Monitoring the feeding station that you have set up for your lost dog will give you important clues to his behavior and condition. Here are a few different ways that it can be done, both low-tech and high-tech.
You can visually check the area every day when you replenish the food and water. By placing the bowls in some wet sand or mud, you will be able to check for dog tracks. In the wintertime, tracks will show up well in the snow. You can also sprinkle fireplace ash or cornstarch around the bowls, or place a damp white towel under the bowls to watch for footprints. Just make sure that you don’t disturb the location so much, that you make your dog suspicious and he moves on. Try to make your feeding station blend into the landscape.
These simple methods have been used for years and are very effective, but they require the owner to have some basic knowledge of identifying tracks and understanding wildlife and domestic animal behavior. Trail cameras eliminate the need for this knowledge and are easy and fun to use!
In the last few years, the popularity of digital trail or wildlife cameras has exploded. These cameras are often used by hunters, but they are also popular with wildlife enthusiasts who enjoy seeing what visits their backyard at night. There are now dozens and dozens of makes and models available everywhere from Walmart.com to higher end hunting and sporting goods stores.
If you have lost a shy, elusive dog try to beg, borrow or buy a trail camera. You may have a friend that has one that will let you borrow it or you may have to purchase one – but they are now readily available for less than $100, sometimes as low as $60 if you happen to catch a sale.
It doesn’t need to be a fancy model, and actually, simpler is probably better. It does need to have the ability to take daytime and nighttime pictures (infrared flash) with a date/time stamp.
You aren’t looking for gallery quality photos – you just want to see if it is your dog that is eating the food, and what time of day he was there. Insert fresh batteries in the camera, and a blank SD card. Make sure the time/date stamp is set correctly and affix the camera to a solid object like a tree, or an overturned milk crate. You can also make a simple stand to hold the camera steady, such as the one in the picture.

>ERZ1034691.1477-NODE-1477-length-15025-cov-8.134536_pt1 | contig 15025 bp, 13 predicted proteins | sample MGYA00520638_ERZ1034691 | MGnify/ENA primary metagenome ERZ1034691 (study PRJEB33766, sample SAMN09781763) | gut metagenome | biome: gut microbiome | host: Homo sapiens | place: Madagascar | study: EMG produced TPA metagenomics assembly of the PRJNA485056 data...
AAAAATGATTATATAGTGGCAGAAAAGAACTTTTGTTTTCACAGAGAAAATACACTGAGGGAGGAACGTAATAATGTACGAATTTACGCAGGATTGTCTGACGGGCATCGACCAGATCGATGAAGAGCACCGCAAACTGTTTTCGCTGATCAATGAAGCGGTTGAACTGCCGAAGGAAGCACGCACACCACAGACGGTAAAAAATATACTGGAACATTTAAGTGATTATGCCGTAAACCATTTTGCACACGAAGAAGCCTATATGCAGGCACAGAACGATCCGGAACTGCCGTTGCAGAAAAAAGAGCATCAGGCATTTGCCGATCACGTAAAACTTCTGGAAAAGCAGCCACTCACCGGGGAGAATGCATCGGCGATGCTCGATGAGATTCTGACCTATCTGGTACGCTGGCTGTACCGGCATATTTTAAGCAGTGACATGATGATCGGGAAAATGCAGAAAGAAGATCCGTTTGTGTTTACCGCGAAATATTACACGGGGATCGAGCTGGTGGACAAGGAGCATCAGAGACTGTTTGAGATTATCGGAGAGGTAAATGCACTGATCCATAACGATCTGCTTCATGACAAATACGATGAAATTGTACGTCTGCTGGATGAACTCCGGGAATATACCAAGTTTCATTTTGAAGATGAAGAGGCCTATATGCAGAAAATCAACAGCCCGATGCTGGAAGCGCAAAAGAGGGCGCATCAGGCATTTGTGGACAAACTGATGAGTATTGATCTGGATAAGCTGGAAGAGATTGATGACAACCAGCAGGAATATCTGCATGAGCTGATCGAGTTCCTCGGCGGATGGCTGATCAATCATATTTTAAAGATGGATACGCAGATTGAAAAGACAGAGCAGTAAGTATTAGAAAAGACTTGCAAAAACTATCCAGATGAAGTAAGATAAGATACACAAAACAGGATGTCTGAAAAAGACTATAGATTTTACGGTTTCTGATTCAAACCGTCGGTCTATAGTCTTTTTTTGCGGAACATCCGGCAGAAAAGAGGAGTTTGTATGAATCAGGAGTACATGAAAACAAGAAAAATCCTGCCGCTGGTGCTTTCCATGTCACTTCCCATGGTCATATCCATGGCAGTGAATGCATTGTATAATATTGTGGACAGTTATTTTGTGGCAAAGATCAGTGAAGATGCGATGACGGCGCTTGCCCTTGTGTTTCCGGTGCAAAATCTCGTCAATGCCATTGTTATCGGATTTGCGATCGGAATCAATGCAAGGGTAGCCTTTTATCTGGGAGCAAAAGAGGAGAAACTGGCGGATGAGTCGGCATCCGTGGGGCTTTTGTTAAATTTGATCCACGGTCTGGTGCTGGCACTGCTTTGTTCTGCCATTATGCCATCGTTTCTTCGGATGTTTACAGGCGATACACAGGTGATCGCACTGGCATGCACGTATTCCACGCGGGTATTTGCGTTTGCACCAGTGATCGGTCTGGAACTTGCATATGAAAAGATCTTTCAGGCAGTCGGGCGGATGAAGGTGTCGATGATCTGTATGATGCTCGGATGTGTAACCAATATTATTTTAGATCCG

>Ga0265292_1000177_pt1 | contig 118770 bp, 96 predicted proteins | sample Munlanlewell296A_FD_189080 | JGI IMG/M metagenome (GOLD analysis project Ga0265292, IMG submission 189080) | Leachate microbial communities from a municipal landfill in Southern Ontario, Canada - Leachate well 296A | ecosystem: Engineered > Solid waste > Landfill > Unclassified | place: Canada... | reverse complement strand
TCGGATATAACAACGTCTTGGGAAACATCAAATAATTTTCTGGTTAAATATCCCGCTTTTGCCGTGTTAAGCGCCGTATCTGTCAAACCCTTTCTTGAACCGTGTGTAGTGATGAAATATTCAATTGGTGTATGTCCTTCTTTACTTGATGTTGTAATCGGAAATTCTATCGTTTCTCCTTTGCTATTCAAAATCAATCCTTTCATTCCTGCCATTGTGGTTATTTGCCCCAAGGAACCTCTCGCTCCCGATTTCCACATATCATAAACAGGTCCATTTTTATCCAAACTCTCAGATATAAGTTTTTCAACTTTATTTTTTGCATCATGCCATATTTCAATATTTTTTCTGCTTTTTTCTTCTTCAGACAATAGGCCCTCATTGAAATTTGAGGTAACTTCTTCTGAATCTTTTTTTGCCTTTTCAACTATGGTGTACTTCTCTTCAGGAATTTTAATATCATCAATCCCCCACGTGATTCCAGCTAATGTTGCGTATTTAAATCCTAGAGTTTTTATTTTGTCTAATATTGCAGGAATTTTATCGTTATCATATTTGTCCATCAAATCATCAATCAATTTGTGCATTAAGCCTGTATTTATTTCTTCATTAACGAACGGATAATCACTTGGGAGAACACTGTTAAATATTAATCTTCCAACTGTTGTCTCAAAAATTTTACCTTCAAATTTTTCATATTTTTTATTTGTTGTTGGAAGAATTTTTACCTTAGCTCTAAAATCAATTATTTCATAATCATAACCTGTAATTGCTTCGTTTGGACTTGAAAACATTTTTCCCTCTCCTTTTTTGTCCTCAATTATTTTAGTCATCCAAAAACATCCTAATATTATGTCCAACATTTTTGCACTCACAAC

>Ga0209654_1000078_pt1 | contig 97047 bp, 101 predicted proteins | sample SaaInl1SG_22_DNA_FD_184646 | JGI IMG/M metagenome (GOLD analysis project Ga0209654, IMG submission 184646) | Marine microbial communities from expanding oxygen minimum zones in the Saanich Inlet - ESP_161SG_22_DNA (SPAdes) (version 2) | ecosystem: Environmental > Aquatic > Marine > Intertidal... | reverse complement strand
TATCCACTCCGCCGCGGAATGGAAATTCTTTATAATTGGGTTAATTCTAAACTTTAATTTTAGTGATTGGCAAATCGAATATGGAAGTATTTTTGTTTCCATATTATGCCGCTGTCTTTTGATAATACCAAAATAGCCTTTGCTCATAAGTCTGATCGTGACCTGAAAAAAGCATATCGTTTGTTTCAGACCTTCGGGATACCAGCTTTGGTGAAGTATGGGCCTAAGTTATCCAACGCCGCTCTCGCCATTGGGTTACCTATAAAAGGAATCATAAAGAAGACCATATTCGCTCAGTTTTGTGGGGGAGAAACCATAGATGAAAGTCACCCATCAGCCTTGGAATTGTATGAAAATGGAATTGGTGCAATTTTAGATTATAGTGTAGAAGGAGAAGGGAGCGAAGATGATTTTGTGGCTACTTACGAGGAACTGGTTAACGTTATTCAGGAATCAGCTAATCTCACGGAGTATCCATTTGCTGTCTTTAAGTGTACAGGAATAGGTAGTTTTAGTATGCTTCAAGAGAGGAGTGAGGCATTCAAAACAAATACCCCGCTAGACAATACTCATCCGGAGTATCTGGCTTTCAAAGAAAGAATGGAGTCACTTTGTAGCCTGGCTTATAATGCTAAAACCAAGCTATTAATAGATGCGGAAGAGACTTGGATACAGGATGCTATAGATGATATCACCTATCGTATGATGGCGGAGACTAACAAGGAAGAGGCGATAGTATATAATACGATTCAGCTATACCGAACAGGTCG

You may have to fiddle with the camera position the first few days to make sure it is aimed well and getting the pictures you want. The camera instructions are usually written for deer, so bear this in mind when you are determining the height you place it at. It is better to have the camera set too low than too high. Try to get the camera far enough back from the food so that you can determine which way your dog is entering the scene and which way he is leaving.
When you check and replenish your feeding station, bring along your digital camera. Simply pop the SD card out of the trail camera and into your digital camera and review the pictures. If you see something but are having trouble determining what it is – take the SD card home (put a replacement in the trail camera) and check the pictures on your home computer. Sometimes looking at them in a darkened room will help. You may only see a tail or an ear, but it might be your dog!
Using trail camera pictures as a tool in your search will help you in two very important ways:
They will help you plan a strategy to catch your dog.
They will give you motivation and hope to continue. Your lost dog is there. You have the proof in the pictures. He is depending on you to safely bring him home. Part 8
Our tips, ideas and articles are based on information gathered from over thousands of successful lost dog recoveries. Any advice or suggestions made by Lost Dogs of Wisconsin/Lost Dogs Illinois is not paid-for professional advice and should be taken at owner’s discretion.